So, I’m quickly closing in on my first ever publication date. (That’s crazy!) I started my first novel on December 9th, 2012 and finished it January 21st, 2013. It would have been sooner, but I am notoriously procrastinate-y. And easily distracted. And sidetracked.
Either way, there have been some rude awakenings and not so rude awakenings on my journey to self publication. I’m going to share some here, so maybe you lot can avoid them in the future.
6 Things I’ve Learned as a Newbie Writer
1. It didn’t take as long as I thought it would – Granted I took a little while to eck out my overall plot and stuff, the actual process of writing 70k words only took a little under two months. It would have been faster had I not piddled away my time on other stuff. Before I started this whole thing (the decision to write a book at all), I was under the impression it took years to write a novel. Years! Apparently, with some application, it can be done in months. In some cases, even weeks. However, it should be noted I (basically) had a month off because work was slow, and the semester was over. But still. If you’re thinking about writing a novel, just know you can do it in a timely manner with some application and dedication. It doesn’t have to take years. It doesn’t even have to take months.
2. Turn off the freakin’ internet – I can’t stress enough how easy it is to get distracted. If you’re serious about this writing thing and want to get this thing done in a timely manner, turn everything off. For seriously. Even your people. Send your hubby/wifey away with something entertaining, shut off the wifi/internet, turn your phone off, everything. If it’s there, you’re gonna use it. I simple thought like, “Oh, let me just check my author page likes, just out of curiosity” ends up as “I really should buy a new washer. I wonder what deals home depot has. *opens new tab*” NO! BAD WRITER! STOP IT!
3. Music is invaluable – I think I’ve mentioned this somewhere before, but I’ll re-iterate. Music is awesome, and you should use it to write. Picture your scene like a scene in a movie. What would play in the background? Orchestral tension scary music? Some kind kick-ass rock anthem while your MC beats up the villain? Something sultry for that love scene? It totally works. I swear to jeebus. (This point is invalid if you’re the kind of writer that requires silence. Which is fine too. Silence is golden.)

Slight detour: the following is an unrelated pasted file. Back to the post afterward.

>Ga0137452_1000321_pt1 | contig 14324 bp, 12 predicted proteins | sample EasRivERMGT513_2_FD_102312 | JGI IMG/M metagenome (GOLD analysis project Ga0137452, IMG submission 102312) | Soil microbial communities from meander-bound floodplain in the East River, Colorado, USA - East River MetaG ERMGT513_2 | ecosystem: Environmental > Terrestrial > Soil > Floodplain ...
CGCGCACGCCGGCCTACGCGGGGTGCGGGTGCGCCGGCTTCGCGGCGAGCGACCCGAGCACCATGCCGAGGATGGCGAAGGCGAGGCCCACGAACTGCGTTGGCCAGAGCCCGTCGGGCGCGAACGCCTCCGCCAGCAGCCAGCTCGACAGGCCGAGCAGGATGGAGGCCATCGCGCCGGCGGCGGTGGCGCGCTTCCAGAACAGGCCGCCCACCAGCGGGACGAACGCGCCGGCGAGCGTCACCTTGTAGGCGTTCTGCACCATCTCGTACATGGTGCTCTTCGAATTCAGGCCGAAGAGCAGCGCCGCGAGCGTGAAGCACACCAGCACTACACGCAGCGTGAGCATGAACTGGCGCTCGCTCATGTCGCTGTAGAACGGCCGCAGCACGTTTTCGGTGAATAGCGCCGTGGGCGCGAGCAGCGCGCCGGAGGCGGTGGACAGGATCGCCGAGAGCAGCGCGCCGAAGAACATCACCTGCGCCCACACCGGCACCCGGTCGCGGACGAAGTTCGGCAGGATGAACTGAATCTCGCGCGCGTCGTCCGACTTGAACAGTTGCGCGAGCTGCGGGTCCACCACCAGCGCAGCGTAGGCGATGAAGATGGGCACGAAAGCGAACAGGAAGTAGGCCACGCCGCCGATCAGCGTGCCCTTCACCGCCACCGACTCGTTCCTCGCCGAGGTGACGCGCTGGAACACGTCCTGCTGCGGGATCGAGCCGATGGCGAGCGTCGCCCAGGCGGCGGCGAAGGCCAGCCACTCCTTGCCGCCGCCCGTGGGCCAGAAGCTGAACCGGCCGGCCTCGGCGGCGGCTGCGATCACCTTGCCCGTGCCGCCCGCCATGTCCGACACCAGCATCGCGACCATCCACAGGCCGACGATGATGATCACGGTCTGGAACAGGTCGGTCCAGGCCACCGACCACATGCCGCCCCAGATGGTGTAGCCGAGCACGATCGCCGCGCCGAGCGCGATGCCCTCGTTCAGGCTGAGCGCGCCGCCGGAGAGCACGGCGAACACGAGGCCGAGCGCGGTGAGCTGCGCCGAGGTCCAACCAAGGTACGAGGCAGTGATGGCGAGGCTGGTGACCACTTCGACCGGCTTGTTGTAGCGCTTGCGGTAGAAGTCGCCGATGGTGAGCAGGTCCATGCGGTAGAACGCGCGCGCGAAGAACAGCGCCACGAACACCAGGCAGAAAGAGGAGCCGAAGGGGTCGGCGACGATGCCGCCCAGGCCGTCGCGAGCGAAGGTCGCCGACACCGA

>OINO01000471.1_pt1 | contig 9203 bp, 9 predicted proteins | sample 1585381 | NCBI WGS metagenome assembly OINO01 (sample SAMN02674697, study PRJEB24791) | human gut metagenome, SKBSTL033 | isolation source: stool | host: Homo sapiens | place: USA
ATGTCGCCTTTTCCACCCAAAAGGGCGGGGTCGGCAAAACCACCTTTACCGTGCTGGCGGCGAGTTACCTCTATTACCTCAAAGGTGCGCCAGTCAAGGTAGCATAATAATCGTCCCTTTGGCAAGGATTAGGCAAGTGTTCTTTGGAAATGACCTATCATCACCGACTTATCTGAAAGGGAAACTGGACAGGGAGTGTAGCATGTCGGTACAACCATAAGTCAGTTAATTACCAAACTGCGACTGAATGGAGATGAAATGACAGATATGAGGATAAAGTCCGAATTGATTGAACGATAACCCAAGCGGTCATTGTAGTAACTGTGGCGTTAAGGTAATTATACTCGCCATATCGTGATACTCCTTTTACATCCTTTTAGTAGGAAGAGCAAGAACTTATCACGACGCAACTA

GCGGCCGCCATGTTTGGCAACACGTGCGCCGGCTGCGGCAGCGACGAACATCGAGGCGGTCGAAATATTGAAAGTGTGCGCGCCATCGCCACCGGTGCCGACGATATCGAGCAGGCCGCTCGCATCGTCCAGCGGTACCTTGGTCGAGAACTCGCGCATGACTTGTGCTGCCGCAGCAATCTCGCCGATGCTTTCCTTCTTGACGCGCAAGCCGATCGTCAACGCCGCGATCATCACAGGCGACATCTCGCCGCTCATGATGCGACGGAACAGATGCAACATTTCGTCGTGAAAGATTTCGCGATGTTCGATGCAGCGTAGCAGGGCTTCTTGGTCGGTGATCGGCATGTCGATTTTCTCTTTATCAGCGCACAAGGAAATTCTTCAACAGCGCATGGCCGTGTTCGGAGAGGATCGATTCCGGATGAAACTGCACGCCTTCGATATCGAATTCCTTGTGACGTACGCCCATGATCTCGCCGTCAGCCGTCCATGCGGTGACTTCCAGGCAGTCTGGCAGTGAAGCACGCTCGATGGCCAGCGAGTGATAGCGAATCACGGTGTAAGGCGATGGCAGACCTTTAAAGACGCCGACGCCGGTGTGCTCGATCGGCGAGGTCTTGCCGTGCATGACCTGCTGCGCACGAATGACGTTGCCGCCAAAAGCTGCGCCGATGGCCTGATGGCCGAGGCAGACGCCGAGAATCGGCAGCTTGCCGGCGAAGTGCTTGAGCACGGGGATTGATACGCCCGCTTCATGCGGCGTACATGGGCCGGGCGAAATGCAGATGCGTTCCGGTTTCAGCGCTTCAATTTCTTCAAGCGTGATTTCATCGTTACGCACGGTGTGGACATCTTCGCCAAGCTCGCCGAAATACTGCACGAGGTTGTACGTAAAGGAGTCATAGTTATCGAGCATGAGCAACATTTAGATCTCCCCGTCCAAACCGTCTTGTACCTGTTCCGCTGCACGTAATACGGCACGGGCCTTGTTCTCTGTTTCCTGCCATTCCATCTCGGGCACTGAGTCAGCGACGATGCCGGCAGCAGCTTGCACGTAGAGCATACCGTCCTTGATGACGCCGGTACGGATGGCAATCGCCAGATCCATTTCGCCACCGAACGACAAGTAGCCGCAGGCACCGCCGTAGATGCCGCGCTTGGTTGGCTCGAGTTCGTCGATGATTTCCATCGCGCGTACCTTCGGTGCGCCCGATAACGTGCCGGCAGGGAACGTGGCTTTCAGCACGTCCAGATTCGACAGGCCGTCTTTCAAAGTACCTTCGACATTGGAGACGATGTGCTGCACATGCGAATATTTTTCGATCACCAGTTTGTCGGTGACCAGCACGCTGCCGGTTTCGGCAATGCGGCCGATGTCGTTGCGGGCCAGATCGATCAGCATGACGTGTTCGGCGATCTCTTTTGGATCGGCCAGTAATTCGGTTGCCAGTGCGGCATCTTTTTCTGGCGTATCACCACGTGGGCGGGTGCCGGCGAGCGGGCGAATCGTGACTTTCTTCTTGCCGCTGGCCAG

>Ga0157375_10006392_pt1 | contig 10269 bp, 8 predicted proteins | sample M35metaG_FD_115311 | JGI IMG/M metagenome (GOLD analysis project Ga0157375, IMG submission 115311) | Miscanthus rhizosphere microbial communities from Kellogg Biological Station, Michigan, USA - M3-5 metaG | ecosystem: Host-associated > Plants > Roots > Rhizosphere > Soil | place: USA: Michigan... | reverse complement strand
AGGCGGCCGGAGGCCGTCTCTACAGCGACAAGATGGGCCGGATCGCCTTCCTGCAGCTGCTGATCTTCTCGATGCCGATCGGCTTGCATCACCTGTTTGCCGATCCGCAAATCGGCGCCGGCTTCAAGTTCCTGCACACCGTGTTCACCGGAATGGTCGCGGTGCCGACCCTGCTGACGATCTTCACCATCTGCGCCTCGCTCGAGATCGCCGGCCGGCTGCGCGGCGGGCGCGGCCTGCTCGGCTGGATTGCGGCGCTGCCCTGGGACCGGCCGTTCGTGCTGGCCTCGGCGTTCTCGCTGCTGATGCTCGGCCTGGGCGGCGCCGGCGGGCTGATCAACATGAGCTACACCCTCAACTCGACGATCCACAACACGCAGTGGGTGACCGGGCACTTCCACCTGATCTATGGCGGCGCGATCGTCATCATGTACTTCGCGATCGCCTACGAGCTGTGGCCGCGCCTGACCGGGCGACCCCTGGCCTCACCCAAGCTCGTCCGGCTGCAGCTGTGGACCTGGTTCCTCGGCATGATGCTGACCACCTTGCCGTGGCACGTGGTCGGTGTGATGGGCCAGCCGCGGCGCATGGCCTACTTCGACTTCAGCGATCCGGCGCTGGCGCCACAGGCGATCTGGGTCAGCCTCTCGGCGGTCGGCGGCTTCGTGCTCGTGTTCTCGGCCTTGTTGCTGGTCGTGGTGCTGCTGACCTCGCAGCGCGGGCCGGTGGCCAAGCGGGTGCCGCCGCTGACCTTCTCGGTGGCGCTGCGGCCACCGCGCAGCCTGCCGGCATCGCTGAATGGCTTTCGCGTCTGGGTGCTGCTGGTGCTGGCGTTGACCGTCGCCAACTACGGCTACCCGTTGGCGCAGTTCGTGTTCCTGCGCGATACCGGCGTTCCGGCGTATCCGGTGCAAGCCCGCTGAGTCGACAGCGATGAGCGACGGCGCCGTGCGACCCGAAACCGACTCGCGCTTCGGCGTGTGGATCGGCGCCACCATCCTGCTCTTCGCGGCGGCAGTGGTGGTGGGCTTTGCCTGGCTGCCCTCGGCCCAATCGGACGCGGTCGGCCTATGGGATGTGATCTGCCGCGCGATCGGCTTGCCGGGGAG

4. You need other people – Don’t write your novel by yourself. I’m not saying you need someone to read every single word of your first draft, but at one point or another, you’ll need somebody. Make connections early on, especially with other writers. Engage in social media and forums. There are a ton of people who’ve done this before you, and they often have incredibly helpful things to say about whatever you’re doing. You’ll need to ask for feedback sometime before publication date anyway, so it helps if you already know some people. Plus, it’s just fun to make friends. Everybody likes making friends. :D I wrote my first novel along side my best friend Maegan, who was writing her novel at the same time. It’s pretty nifty to be able to pick someone’s writerly-type brain as you go along, but be sure you don’t let it distract you. (Thats happened.. >_> )
5. You’ll probably get the writer blahs. This is normal. There WILL be days when you want to quit. Don’t. There will be days when you want to scrap your entire plot and start over. Don’t. There will be days when you wont want to write at all. Write anyway. Some might say, on this last part, if you write during your writer-blahs, your quality will suffer. Yeah, probably, but it’s also likely you’ll discover what you
NO, I DON’T NEED YOUR HELP, YOU BASTARD PAPERCLIP.
don’t like about whatever part your writing. You may not be able to write the bad part into a good part, but you can make a note of it and come back during edits with a fresh brain. Speaking of edits, you’ll probably wanna quit during those too. You’ve been staring at this folder of chapters for 84578449435 days, and your brain is starting to melt out of your ears. That’s okay. Take a break for a little while, but don’t quit altogether. Push past the blahs.
6. (This is the big one) Writing a book costs money. – The old saying, “It costs money to make money” is unfortunately true. A decent cover costs money. Some forms of advertising costs money. Software to help you along the way costs money. Copy editors (sometimes) cost money. If you don’t want to do it yourself, formatters cost money. Beta readers (sometimes) cost money. Unless you have 8569454 friends in various fields that will do it for you for free, you’re probably gonna spend some money on something related to your book along the way. I spent $180 on my covers (ebook and print). I probably spent $50 or so on various how-to books for formatting and marketing. I probably spent more on various other things. I’m debating spending $75 to have someone format this bitch for me. You can spend money to have a smoother ride to publication date, or you can buckle up and take the bumpies for free. I can tell you already that this formatting this is a bitch. I’m starting to think that if I can just power through this first one and get everything right via trial and error, then the next ones’ll be easy and I’ll have taught myself a valuable skill, but… still. In most cases, you’ll spend money on something. Especially if you plan to make this a career. Hopefully it’ll start paying off when the sales come in, but one can only hope.